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Development cooperation: Evolution, New Actors and Democracy

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Development cooperation: Evolution, New Actors and Democracy

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Agora #92

European values such as democracy, human rights, good governance and environmental sustainability have historically been at the heart of the European Union's development cooperation

International development cooperation has evolved significantly over the last 30 years, marked by major geopolitical changes and the emergence of new players. In the face of these geopolitical and economic challenges, Europe has remained committed to promoting democracy in its international cooperation, seeking to reconcile political and economic imperatives to contribute to the stability and development of partner countries.

Over the last few decades, development cooperation has evolved to adapt to new global challenges. It has moved from a more traditional aid-based approach to a more holistic approach to development, aligned with the Sustainable Development Goals.

The emergence of new players such as China, India, Russia and other developing countries, as well as private-sector players, has profoundly altered the landscape of development cooperation. These new players often propose alternative models of cooperation, challenging the predominance of traditional Western approaches.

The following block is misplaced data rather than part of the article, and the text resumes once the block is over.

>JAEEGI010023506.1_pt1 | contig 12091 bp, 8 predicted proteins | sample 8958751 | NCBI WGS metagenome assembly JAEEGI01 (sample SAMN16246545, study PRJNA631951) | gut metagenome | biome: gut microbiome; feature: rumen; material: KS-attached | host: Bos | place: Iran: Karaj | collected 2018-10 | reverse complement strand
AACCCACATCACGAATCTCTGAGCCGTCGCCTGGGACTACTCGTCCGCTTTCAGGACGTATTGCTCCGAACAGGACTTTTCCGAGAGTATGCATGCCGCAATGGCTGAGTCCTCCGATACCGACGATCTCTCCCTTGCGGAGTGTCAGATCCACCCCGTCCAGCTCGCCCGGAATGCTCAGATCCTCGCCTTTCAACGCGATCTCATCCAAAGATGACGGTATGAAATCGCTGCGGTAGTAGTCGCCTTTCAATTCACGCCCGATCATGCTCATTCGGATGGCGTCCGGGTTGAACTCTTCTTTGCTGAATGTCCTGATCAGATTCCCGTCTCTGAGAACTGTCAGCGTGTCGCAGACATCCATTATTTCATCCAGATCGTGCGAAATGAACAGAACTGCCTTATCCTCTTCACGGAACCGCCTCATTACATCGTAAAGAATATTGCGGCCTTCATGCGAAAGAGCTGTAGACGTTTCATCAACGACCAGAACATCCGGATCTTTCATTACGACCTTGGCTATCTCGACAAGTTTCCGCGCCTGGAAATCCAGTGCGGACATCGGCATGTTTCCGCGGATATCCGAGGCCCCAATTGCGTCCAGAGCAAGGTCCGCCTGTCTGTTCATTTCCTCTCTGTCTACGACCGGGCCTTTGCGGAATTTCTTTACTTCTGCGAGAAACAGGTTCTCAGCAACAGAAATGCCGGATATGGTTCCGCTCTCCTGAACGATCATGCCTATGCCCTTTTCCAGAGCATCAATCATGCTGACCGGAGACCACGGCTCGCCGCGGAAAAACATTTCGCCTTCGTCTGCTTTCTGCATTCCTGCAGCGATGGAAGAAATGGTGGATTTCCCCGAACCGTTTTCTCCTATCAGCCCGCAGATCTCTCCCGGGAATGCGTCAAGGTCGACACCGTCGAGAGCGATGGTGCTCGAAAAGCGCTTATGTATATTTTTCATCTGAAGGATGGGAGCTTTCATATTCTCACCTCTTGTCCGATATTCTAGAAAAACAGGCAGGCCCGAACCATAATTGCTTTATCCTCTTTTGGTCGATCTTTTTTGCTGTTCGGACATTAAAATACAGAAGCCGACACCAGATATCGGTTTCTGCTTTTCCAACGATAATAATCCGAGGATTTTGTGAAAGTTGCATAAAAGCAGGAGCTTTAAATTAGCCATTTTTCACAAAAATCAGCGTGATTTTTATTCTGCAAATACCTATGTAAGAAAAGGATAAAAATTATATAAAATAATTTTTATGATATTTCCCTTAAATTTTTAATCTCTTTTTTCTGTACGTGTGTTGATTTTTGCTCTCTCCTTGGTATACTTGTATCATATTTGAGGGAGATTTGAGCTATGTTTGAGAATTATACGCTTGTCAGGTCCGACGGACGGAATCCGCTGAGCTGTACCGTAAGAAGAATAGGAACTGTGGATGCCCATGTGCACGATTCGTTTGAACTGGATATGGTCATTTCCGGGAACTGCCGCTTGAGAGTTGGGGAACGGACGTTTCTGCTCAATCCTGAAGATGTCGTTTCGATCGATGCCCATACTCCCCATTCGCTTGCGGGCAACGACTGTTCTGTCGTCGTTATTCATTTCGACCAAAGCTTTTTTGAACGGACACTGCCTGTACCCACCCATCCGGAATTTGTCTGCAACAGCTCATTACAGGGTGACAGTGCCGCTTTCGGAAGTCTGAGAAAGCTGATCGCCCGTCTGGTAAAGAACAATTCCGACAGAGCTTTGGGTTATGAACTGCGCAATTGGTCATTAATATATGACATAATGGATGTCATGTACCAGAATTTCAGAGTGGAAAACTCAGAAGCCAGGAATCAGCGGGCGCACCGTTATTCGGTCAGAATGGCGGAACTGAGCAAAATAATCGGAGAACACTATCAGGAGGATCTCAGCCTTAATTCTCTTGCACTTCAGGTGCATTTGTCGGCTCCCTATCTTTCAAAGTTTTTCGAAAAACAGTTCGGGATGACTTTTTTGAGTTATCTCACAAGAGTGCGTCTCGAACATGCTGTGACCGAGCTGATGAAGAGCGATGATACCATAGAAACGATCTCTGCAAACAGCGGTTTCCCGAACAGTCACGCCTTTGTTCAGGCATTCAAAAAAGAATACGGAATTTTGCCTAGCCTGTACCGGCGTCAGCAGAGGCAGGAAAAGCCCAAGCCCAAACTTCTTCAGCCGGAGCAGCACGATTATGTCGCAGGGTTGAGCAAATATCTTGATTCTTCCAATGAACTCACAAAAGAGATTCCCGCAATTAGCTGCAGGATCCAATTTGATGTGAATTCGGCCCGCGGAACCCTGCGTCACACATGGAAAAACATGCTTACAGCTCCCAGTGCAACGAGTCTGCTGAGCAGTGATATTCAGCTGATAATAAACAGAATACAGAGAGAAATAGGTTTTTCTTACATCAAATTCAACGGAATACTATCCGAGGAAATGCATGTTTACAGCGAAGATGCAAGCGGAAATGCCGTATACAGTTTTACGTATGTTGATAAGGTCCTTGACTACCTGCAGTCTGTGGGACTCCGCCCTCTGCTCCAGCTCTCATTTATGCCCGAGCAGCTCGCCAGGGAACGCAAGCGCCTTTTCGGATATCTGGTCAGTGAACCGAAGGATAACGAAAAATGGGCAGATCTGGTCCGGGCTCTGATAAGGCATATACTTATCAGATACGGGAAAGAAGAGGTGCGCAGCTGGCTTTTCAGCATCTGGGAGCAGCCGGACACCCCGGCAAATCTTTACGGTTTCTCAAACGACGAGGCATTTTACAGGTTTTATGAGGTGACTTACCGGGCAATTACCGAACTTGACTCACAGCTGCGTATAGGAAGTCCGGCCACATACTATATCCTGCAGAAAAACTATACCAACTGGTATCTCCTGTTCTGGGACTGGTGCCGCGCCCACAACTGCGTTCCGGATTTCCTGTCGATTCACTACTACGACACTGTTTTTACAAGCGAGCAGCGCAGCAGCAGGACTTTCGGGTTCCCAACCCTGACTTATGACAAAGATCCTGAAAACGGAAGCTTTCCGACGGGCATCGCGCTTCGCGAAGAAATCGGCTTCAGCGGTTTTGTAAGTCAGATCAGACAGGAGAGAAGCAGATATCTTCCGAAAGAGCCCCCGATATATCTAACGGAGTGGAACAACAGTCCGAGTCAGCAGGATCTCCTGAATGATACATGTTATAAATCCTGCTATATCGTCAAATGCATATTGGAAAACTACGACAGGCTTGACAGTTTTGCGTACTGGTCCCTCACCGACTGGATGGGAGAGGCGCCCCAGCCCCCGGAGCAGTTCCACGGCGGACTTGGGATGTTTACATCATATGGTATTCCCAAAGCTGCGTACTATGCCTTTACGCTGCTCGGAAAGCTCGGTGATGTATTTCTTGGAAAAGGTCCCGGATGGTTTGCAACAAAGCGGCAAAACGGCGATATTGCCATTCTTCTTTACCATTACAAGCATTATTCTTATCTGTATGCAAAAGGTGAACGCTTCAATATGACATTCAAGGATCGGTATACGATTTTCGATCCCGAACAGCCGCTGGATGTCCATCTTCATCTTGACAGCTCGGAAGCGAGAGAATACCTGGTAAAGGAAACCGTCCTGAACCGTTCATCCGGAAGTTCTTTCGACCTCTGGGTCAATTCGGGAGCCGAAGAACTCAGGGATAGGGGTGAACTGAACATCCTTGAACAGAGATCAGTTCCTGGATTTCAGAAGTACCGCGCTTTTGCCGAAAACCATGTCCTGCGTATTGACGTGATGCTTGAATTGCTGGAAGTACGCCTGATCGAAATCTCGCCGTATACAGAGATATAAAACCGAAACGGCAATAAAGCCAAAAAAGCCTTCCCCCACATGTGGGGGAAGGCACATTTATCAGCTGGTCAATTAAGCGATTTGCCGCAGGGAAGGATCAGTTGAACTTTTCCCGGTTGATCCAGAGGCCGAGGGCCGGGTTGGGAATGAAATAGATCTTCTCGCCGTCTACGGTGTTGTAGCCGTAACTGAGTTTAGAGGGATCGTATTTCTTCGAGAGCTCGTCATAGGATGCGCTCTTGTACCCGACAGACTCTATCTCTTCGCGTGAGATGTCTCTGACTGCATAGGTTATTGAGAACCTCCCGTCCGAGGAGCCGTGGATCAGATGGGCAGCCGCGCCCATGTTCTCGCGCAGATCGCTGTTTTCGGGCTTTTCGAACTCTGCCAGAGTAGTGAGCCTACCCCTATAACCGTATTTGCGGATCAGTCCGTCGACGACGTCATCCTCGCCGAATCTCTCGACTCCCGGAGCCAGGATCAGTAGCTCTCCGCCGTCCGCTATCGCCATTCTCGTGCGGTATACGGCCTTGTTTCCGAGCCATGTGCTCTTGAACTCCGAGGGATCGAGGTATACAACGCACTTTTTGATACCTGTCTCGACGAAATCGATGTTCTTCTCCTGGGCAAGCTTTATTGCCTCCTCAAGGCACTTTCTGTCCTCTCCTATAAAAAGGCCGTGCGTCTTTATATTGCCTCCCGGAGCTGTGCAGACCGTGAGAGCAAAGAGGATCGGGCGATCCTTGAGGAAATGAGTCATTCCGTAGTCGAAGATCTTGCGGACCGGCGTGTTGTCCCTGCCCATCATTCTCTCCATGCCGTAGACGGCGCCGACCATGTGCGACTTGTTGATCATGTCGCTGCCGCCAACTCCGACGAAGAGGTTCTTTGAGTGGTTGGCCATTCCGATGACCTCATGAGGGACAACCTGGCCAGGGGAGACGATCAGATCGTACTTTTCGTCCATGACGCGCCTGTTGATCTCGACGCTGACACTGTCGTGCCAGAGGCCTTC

While civil society remains a key player in development cooperation, the private sector is playing a growing role in the financing and implementation of development projects. It contributes capital, technology and specific skills. However, this can raise questions about corporate social responsibility and the primacy of profit over social and environmental impact.

European values such as democracy, human rights, good governance and environmental sustainability have historically been at the heart of the European Union’s development cooperation. However, their relevance and effectiveness could be called into question in light of geopolitical changes and new global challenges.  This new competition could put a strain on the democratic values defended by Europe in its cooperation with partner countries.

Yet in this new context, where development cooperation has become a field of competition between global players to influence the policies and resources of developing countries needed to make a success of the dual transition -digital and green-, Europe continues to maintain its commitment to promoting democratic values while adapting to new realities.

The EU seeks to reconcile its economic objectives with its fundamental values, ensuring that its investments contribute to strengthening democratic institutions and promoting inclusive, participatory governance in partner countries.

This paradigm shift is still in its infancy, and will in future require further adaptation of development cooperation, whose name could be changed to better reflect this new global reality. In any case, Europe will have to strike a balance between the defense of its fundamental values and geopolitical and economic imperatives.

Antonio Crespo Moreno

About The Author

Member of the U.S.B. (Commission section)
European Commission official since 1990